Hopefully the past month has given you a bit more clarity as to how your school/ college is assessing grades. You may have been getting more essays or homework set, maybe a new set of mocks have been announced or are even happening now. Either way, it’s safe to say that it’s best to complete each piece of work to the best of your ability. In this blog I’ll be talking about some tips and tricks you can use to keep working through a school of twenty back-crunching zoom calls whilst trying to prep for upcoming exams.
So, firstly for general revision and keeping focus: we have to remember that this doesn’t last forever. A-levels/ BTECs/ GCSEs will end, and so will all this work you're doing… I promise! Yes, we don’t know when or how we’re getting assessed exactly, but when school finishes in 5 or so months this will all be over and a new chapter awaits. The likelihood is these academic grades will be finally determined around May/June time, so summer and sunshine is only a few more months away!
Anyone who had exams cancelled this year will probably have to do some other form of assessment, so let’s quickly go over some advice for these. Don’t panic and keep calm! If anything, cancelling exams gives students a chance to actually show what they can do to the best of their ability without any pressure of proving it over a day or so. It will give you a better chance of being more relaxed, and hopefully you have revision materials and resources that would have been used in the real exams anyway, so all the hard work that you’ve been putting in over the past year or so really isn’t wasted… it matters just as much now!
But if this doesn’t sound like you and final summer exams seemed like a hazy memory, you may have been relying on getting yourself together in the coming months. The cancellation is a bit of a shock for all of us but you will have time to prepare for some assessments so please don’t lose hope! Yes, consistency will be important for teacher assessed grades, but there will be assessments and exams which can help measure your progress. It’s not too late to make revision resources, ask your teacher for extra help or to hand in practice essays- it makes thing so much easier in the long run. The government and schools are aware that between now and May we would have made some progress so final grades will accommodate for that. If your exams or ‘mini-mocks’ are coming up sooner than you thought, try to find some online revision resources (this works more if your course is quite common) to base your learning off and make it more accessible to you. The student room has condensed notes and mind maps which is a great starter point for you to add some extra content from your own class work onto and searching for your topic on Quizlet usually comes up with some promising flashcards.
To keep on top of organising topics and subjects, try and find something that works for you. For A-Level or BTEC students getting back into the swing of revision and organisation this may be a little easier because you can cast your mind back to the summer of GCSEs and learn from what techniques you used (or didn’t use). I’m sure I speak for us all when I say that these lockdowns are not doing wonders for our attention span. Breaking up the looming giant of ‘Revision’ lurking in the corner of your room under the piles of notes is much easier when you tackle it by breaking it down bit by bit into smaller tasks to be more manageable. Before setting aside an hour to ‘revise’ and ending up just staring at your wall (yes, we’ve all been there) try and get a plan together. A good tip is to write down each module or topic per subject in an excel spreadsheet. On the columns write down what day you plan to revise these and then tick the box when they get down. Revising in lockdown is different from normal circumstances so don’t be overly ambitious and plan a day which would require 30 hours of revision. Ticking off small boxes gives you a sense of accomplishment and motivates you to do more revision… talk about killing two birds with one stone.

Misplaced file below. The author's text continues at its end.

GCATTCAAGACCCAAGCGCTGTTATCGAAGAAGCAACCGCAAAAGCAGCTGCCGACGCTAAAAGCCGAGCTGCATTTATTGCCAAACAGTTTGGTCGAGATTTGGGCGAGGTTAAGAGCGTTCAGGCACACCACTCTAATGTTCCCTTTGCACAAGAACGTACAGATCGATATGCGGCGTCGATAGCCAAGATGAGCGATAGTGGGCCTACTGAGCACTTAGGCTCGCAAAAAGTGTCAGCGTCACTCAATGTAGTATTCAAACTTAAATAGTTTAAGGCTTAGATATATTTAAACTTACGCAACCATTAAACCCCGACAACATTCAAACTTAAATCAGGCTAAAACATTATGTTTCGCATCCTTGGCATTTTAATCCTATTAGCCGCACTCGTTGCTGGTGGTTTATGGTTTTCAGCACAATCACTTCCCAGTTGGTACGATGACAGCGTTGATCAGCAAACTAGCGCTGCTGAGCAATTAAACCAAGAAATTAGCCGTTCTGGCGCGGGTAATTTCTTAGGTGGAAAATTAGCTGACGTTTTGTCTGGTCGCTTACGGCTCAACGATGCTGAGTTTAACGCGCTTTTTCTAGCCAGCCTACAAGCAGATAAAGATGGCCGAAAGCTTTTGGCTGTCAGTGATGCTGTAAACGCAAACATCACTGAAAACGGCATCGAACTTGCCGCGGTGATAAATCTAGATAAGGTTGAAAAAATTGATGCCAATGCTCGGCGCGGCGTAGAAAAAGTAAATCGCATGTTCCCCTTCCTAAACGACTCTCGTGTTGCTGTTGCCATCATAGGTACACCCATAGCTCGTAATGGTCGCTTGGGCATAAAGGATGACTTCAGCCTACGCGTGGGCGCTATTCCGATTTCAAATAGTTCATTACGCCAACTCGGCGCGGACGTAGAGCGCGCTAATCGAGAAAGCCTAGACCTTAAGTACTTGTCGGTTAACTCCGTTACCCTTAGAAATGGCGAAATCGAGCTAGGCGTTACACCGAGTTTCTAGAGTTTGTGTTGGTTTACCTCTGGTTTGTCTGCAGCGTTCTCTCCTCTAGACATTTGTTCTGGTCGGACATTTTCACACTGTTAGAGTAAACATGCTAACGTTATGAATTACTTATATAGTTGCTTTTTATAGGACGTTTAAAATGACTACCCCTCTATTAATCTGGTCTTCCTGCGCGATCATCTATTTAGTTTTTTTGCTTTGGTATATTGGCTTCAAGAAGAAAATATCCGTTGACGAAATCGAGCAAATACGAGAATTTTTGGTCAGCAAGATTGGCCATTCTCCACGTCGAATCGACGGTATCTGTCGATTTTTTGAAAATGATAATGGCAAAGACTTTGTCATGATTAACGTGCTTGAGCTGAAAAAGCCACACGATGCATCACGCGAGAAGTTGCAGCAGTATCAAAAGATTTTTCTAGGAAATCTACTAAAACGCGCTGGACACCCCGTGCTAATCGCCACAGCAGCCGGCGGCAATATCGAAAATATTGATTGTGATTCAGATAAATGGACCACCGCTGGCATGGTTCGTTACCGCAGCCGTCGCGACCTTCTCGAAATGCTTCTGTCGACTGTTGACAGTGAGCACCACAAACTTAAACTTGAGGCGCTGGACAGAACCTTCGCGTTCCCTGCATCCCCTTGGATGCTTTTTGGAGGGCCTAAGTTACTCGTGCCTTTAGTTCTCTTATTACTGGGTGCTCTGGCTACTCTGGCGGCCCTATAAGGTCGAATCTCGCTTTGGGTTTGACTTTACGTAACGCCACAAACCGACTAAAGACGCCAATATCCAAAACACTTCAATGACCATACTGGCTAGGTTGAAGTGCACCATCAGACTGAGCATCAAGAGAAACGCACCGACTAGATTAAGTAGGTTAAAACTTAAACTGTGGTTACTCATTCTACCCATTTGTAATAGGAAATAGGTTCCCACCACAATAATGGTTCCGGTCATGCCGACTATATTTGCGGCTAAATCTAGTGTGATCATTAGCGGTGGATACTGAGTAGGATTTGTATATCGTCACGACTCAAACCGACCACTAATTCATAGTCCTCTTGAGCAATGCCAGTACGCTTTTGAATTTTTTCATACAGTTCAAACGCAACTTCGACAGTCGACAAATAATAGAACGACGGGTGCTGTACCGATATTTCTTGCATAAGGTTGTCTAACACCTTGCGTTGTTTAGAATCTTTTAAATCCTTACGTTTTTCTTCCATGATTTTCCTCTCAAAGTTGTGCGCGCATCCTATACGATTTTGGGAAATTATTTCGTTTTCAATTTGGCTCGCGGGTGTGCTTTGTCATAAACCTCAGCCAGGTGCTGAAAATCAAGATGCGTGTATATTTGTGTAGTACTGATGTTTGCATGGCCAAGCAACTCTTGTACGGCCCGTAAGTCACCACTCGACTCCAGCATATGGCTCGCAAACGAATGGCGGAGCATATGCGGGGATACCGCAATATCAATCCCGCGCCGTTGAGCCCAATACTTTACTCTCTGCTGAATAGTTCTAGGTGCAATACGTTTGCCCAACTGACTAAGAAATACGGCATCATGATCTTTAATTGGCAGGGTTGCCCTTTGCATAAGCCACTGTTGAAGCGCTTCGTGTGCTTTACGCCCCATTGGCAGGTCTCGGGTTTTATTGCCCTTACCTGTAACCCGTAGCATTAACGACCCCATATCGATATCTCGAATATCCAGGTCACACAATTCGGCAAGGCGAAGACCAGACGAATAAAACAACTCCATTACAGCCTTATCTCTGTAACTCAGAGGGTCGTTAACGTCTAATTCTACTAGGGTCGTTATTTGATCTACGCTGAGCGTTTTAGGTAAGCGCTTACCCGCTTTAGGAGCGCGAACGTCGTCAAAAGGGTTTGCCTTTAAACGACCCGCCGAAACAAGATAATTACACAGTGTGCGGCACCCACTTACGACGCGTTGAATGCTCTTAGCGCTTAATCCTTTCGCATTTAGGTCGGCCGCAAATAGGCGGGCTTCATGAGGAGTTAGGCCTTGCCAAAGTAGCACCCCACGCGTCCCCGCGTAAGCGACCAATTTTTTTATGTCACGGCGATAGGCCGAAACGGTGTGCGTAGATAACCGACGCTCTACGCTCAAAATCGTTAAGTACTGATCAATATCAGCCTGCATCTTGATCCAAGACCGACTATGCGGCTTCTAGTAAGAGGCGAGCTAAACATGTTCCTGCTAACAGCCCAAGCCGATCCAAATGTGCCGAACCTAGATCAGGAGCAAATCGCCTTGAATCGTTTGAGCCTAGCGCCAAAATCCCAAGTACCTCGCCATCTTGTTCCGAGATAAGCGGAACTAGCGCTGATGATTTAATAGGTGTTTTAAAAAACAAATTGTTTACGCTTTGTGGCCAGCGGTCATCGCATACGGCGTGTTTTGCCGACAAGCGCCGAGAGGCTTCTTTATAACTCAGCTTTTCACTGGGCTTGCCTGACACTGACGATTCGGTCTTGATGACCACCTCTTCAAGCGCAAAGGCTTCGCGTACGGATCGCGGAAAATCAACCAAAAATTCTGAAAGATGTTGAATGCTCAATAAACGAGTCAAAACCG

So, hopefully you’ve learnt that organisation is key to revising during lockdown you’re all good to go! It may feel a little inhuman that schools are setting so much work and exams during a global pandemic but this will all be over by summer. Try and do what you can to the best of your ability because exams being cancelled does not mean that your grades are too!
ANISHA MINOCHA is a sixth form student from Manchester, hoping to study English Literature and Spanish at university. She is a passionate writer and poet whose work has been published in anthologies, magazines, blogs and won competitions. Contributing to Sink Magazine, she is keen to utilize the voice of young people and share work through her creative writing blog. As a climate activist, she has combined her love for words and the planet in a performance of spoken word at the Royal Exchange Theatre in 'Letters to the Earth'. She also co-runs Young Friends of the Earth: Manchester and has organised workshops, participated in panels and spoken at Manchester Cathedral.
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